Those who made significant fortune recently in the sudden resurgence of Transcorp Plc will obviously appreciate my position better. The stock moved between March 1st to April 15th 2011 from a nominal value posture of N0.50kobo to peak at N1.82kobo, recording 256% growth in less than two months (current price is N0.86k).
Nevertheless, we provide in this report, our observations on the stocks trading at their nominal values with the hope that we might glean an insight into their potentials and actualities.
REFERENCES: Technical Terms & Market Lingo
The Bulls: A bull market is when everything in the economy is great, people are finding jobs, gross domestic product (GDP) is growing, and stocks are rising. Things are just plain rosy! Picking stocks during a bull market is easier because everything is going up. Bull markets cannot last forever though, and sometimes they can lead to dangerous situations if stocks become overvalued. If a person is optimistic and believes that stocks will go up, he or she is called a "bull" and is said to have a "bullish outlook".
The Bears: A bear market is when the economy is bad, recession is looming and stock prices are falling. Bear markets make it tough for investors to pick profitable stocks. One solution to this is to make money when stocks are falling using a technique called short selling (something not available in our markets but has been advocated for by all those who believe in changing the mono-product bourse we run). Another strategy is to wait on the sidelines until you feel that the bear market is nearing its end, only starting to buy in anticipation of a bull market. If a person is pessimistic, believing that stocks are going to drop, he or she is called a "bear" and said to have a "bearish outlook".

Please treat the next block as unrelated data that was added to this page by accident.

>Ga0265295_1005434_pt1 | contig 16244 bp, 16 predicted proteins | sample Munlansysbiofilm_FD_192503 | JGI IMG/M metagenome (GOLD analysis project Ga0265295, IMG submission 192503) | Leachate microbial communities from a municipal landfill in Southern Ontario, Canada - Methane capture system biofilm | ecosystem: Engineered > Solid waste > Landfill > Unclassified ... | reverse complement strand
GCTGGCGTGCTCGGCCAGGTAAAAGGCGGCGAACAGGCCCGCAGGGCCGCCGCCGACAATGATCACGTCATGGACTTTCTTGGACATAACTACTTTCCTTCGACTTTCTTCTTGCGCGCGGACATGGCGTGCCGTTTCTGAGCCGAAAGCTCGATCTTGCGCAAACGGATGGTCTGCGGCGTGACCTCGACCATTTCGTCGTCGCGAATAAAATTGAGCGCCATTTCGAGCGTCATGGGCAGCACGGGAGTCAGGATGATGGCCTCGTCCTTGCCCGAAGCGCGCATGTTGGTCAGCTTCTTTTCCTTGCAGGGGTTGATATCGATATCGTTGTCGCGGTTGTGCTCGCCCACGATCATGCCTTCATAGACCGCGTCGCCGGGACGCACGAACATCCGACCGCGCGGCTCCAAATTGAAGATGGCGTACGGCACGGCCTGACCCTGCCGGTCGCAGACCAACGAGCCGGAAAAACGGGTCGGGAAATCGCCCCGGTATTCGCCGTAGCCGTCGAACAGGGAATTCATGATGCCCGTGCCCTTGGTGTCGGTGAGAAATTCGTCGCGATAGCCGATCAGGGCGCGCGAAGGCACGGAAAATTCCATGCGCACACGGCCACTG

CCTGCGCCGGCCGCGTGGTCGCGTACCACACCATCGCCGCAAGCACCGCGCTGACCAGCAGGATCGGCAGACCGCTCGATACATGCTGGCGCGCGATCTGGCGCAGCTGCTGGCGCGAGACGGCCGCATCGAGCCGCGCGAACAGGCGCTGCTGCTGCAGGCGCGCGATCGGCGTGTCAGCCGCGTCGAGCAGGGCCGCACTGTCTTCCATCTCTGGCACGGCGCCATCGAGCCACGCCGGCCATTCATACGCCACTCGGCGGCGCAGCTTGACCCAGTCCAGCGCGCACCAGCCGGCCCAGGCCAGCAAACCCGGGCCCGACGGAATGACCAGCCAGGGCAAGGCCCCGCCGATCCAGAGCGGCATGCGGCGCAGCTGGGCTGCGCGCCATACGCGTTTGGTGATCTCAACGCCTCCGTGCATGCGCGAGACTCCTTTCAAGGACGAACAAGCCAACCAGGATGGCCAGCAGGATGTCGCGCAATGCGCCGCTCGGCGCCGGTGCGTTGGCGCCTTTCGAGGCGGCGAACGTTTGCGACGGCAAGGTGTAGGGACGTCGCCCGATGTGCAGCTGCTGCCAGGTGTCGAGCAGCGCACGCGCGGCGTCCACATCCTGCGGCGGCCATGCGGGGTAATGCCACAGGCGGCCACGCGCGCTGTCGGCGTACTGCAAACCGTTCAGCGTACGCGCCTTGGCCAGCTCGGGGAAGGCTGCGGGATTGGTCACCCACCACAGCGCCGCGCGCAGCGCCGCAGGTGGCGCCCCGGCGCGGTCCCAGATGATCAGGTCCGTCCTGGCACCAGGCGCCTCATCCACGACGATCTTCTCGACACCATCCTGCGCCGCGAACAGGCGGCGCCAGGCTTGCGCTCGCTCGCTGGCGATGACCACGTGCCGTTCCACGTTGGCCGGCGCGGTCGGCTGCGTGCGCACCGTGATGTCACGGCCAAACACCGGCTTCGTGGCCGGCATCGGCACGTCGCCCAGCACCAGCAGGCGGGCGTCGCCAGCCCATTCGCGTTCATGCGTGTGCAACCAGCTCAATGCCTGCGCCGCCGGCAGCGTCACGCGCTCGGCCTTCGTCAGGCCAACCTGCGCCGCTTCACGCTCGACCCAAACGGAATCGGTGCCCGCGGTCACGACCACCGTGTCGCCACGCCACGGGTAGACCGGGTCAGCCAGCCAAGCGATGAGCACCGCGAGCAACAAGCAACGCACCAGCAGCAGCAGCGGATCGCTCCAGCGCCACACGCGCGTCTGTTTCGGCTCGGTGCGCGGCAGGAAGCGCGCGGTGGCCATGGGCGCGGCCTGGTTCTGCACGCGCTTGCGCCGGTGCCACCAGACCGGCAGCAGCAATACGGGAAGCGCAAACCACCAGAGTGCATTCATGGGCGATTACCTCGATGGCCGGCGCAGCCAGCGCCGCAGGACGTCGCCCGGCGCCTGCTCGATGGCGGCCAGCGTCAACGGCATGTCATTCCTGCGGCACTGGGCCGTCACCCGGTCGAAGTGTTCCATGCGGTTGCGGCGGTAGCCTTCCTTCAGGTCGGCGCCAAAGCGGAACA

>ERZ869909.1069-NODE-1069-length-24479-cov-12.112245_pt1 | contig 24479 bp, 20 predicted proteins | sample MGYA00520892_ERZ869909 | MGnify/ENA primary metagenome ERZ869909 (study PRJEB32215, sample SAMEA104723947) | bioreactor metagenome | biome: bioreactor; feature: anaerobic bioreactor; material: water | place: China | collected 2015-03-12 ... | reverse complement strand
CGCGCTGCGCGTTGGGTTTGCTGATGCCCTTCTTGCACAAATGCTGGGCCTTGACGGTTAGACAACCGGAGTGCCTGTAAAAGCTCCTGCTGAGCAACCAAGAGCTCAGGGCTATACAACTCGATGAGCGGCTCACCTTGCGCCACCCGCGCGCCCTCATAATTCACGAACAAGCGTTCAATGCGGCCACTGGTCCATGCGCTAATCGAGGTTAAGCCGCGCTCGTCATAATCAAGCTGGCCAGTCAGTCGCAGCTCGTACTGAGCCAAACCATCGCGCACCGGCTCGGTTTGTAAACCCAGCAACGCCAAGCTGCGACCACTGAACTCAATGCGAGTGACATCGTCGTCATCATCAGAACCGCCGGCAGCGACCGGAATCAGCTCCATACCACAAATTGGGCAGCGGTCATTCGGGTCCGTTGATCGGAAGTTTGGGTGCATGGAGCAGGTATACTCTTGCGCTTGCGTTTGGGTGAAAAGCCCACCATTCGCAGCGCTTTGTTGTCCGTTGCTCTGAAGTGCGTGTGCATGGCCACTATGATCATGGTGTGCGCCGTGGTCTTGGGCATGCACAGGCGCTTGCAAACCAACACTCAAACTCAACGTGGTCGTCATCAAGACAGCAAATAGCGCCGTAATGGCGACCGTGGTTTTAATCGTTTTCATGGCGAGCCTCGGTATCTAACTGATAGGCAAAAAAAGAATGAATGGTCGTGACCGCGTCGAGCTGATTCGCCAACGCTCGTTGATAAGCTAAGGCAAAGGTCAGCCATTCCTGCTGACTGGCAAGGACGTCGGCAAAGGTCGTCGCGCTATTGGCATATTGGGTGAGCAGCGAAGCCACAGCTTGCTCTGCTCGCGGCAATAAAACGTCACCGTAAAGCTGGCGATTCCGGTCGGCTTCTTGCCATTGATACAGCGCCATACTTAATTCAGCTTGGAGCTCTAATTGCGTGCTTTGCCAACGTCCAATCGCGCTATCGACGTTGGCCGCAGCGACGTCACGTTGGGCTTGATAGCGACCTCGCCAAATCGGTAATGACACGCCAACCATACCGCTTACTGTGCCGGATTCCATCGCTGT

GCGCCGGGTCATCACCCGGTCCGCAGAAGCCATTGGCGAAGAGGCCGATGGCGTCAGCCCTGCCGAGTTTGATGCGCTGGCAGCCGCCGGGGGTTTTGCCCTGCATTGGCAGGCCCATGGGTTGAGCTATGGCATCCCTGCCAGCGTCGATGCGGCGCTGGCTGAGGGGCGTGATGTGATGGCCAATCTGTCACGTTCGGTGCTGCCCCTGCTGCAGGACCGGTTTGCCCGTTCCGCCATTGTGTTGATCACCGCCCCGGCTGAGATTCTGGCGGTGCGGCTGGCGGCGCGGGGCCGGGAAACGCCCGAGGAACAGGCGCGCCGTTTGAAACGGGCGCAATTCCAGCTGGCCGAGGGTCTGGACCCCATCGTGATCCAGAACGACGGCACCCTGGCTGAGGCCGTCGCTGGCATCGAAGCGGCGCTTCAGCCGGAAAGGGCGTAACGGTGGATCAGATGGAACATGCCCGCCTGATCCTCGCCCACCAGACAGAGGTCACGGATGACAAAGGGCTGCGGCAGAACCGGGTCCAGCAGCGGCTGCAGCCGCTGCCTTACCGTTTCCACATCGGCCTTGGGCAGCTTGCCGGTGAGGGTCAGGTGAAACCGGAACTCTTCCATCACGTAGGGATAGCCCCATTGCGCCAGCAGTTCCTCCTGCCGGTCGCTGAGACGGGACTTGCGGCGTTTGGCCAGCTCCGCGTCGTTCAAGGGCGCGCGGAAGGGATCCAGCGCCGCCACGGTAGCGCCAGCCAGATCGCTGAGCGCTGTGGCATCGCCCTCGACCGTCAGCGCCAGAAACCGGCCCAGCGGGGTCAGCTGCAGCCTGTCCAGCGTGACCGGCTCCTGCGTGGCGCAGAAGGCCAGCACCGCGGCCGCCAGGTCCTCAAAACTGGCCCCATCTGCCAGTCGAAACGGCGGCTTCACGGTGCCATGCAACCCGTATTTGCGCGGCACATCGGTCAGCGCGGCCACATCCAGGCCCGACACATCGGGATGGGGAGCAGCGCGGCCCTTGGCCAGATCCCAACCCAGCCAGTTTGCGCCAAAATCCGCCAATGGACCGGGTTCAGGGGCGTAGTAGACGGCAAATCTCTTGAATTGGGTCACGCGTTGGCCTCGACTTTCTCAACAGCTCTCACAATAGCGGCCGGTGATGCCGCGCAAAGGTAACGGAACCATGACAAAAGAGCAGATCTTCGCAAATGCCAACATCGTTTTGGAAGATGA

The Other Animals on the Farm - Chickens and Pigs: Chickens are afraid to lose anything. Their fear overrides their need to make profits and so they turn only to money-market instruments or get out of the markets entirely. While it's true that you should never invest in something over which you lose sleep, you are also guaranteed never to see any return if you avoid the market completely and never take any risk.
Pigs are high-risk investors looking for the one big score in a short period of time. Pigs buy on hot tips and invest in companies without doing their due diligence. They get impatient, greedy, and emotional about their investments, and they are drawn to high-risk securities without putting in the proper time or money to learn about these investment vehicles. Professional traders love the pigs, as it's often from their losses that the bulls and bears reap their profits.
The Contrarian: In finance, a contrarian is one who attempts to profit by investing in a manner that differs from the conventional wisdom, when the consensus opinion appears to be wrong. A contrarian believes that certain crowd behavior among investors can lead to exploitable mis-pricings in securities markets. For example, widespread pessimism about a stock can drive a price so low that it overstates the company's risks, and understates its prospects for returning to profitability. Identifying and purchasing such distressed stocks, and selling them after the company recovers, can lead to above-average gains
About the Author(s): Taiwo OLOGBON-ORI is an analyst at Proshare with assistance from the Analyst Research team.